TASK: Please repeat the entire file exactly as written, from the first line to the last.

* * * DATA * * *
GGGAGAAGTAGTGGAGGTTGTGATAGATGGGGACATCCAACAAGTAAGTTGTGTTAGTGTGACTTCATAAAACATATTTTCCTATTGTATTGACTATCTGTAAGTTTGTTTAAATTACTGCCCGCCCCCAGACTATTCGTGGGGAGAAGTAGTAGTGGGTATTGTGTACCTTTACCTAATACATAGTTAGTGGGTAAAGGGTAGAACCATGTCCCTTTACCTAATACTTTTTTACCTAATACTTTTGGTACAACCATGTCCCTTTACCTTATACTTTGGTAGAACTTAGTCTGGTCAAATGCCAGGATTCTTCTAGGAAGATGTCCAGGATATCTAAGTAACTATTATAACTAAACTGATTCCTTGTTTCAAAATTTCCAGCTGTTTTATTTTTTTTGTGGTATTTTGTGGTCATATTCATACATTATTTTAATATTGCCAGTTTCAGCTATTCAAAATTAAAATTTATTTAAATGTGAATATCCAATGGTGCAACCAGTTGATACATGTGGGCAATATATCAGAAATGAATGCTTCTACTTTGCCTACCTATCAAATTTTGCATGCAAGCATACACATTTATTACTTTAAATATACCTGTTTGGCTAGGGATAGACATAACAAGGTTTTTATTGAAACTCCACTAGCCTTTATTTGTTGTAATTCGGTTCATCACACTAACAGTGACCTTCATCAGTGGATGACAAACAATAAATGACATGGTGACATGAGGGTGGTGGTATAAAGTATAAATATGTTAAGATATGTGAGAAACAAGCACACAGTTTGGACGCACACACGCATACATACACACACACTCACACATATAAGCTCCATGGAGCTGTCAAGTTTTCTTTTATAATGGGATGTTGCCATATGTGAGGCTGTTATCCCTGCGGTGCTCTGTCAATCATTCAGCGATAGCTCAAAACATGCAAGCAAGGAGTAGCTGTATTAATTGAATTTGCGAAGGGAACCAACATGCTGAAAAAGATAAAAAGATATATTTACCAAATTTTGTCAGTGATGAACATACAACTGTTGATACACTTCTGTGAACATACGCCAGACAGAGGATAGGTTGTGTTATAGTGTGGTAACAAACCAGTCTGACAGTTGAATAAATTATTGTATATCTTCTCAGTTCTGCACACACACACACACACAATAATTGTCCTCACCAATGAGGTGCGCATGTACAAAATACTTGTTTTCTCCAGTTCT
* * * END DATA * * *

GGGAGAAGTAGTGGAGGTTGTGATAGATGGGGACATCCAACAAGTAAGTTGTGTTAGTGTGACTTCATAAAACATATTTTCCTATTGTATTGACTATCTGTAAGTTTGTTTAAATTACTGCCCGCCCCCAGACTATTCGTGGGGAGAAGTAGTAGTGGGTATTGTGTACCTTTACCTAATACATAGTTAGTGGGTAAAGGGTAGAACCATGTCCCTTTACCTAATACTTTTTTACCTAATACTTTTGGTACAACCATGTCCCTTTACCTTATACTTTGGTAGAACTTAGTCTGGTCAAATGCCAGGATTCTTCTAGGAAGATGTCCAGGATATCTAAGTAACTATTATAACTAAACTGATTCCTTGTTTCAAAATTTCCAGCTGTTTTATTTTTTTTGTGGTATTTTGTGGTCATATTCATACATTATTTTAATATTGCCAGTTTCAGCTATTCAAAATTAAAATTTATTTAAATGTGAATATCCAATGGTGCAACCAGTTGATACATGTGGGCAATATATCAGAAATGAATGCTTCTACTTTGCCTACCTATCAAATTTTGCATGCAAGCATACACATTTATTACTTTAAATATACCTGTTTGGCTAGGGATAGACATAACAAGGTTTTTATTGAAACTCCACTAGCCTTTATTTGTTGTAATTCGGTTCATCACACTAACAGTGACCTTCATCAGTGGATGACAAACAATAAATGACATGGTGACATGAGGGTGGTGGTATAAAGTATAAATATGTTAAGATATGTGAGAAACAAGCACACAGTTTGGACGCACACACGCATACATACACACACACTCACACATATAAGCTCCATGGAGCTGTCAAGTTTTCTTTTATAATGGGATGTTGCCATATGTGAGGCTGTTATCCCTGCGGTGCTCTGTCAATCATTCAGCGATAGCTCAAAACATGCAAGCAAGGAGTAGCTGTATTAATTGAATTTGCGAAGGGAACCAACATGCTGAAAAAGATAAAAAGATATATTTACCAAATTTTGTCAGTGATGAACATACAACTGTTGATACACTTCTGTGAACATACGCCAGACAGAGGATAGGTTGTGTTATAGTGTGGTAACAAACCAGTCTGACAGTTGAATAAATTATTGTATATCTTCTCAGTTCTGCACACACACACACACACAATAATTGTCCTCACCAATGAGGTGCGCATGTACAAAATACTTGTTTTCTCCAGTTCT